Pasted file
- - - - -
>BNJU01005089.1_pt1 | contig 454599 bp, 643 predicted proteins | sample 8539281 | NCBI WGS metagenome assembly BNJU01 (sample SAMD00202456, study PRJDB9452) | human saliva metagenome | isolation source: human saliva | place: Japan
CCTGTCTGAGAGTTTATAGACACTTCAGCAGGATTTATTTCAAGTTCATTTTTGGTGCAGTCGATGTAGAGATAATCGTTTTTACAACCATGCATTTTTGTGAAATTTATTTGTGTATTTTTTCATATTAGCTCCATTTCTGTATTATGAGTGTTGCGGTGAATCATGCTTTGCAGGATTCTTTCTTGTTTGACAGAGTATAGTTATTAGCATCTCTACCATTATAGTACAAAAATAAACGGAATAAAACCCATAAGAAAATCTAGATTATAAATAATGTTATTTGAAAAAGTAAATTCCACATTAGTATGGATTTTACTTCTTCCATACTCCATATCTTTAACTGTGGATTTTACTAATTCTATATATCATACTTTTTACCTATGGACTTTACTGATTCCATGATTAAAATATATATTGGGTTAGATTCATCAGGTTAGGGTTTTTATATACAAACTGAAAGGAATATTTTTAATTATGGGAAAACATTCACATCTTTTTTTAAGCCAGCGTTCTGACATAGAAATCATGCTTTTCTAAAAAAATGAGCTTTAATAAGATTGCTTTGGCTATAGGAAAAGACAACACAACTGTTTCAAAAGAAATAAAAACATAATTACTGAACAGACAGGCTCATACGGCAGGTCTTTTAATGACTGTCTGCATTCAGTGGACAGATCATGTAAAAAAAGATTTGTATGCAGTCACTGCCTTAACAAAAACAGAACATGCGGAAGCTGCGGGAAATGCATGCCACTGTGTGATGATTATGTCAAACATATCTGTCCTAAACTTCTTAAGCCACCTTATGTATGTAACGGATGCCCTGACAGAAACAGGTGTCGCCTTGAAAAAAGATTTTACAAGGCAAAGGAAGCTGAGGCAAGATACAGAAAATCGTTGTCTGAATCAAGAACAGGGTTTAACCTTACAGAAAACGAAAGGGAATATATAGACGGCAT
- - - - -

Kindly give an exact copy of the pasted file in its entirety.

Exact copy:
>BNJU01005089.1_pt1 | contig 454599 bp, 643 predicted proteins | sample 8539281 | NCBI WGS metagenome assembly BNJU01 (sample SAMD00202456, study PRJDB9452) | human saliva metagenome | isolation source: human saliva | place: Japan
CCTGTCTGAGAGTTTATAGACACTTCAGCAGGATTTATTTCAAGTTCATTTTTGGTGCAGTCGATGTAGAGATAATCGTTTTTACAACCATGCATTTTTGTGAAATTTATTTGTGTATTTTTTCATATTAGCTCCATTTCTGTATTATGAGTGTTGCGGTGAATCATGCTTTGCAGGATTCTTTCTTGTTTGACAGAGTATAGTTATTAGCATCTCTACCATTATAGTACAAAAATAAACGGAATAAAACCCATAAGAAAATCTAGATTATAAATAATGTTATTTGAAAAAGTAAATTCCACATTAGTATGGATTTTACTTCTTCCATACTCCATATCTTTAACTGTGGATTTTACTAATTCTATATATCATACTTTTTACCTATGGACTTTACTGATTCCATGATTAAAATATATATTGGGTTAGATTCATCAGGTTAGGGTTTTTATATACAAACTGAAAGGAATATTTTTAATTATGGGAAAACATTCACATCTTTTTTTAAGCCAGCGTTCTGACATAGAAATCATGCTTTTCTAAAAAAATGAGCTTTAATAAGATTGCTTTGGCTATAGGAAAAGACAACACAACTGTTTCAAAAGAAATAAAAACATAATTACTGAACAGACAGGCTCATACGGCAGGTCTTTTAATGACTGTCTGCATTCAGTGGACAGATCATGTAAAAAAAGATTTGTATGCAGTCACTGCCTTAACAAAAACAGAACATGCGGAAGCTGCGGGAAATGCATGCCACTGTGTGATGATTATGTCAAACATATCTGTCCTAAACTTCTTAAGCCACCTTATGTATGTAACGGATGCCCTGACAGAAACAGGTGTCGCCTTGAAAAAAGATTTTACAAGGCAAAGGAAGCTGAGGCAAGATACAGAAAATCGTTGTCTGAATCAAGAACAGGGTTTAACCTTACAGAAAACGAAAGGGAATATATAGACGGCAT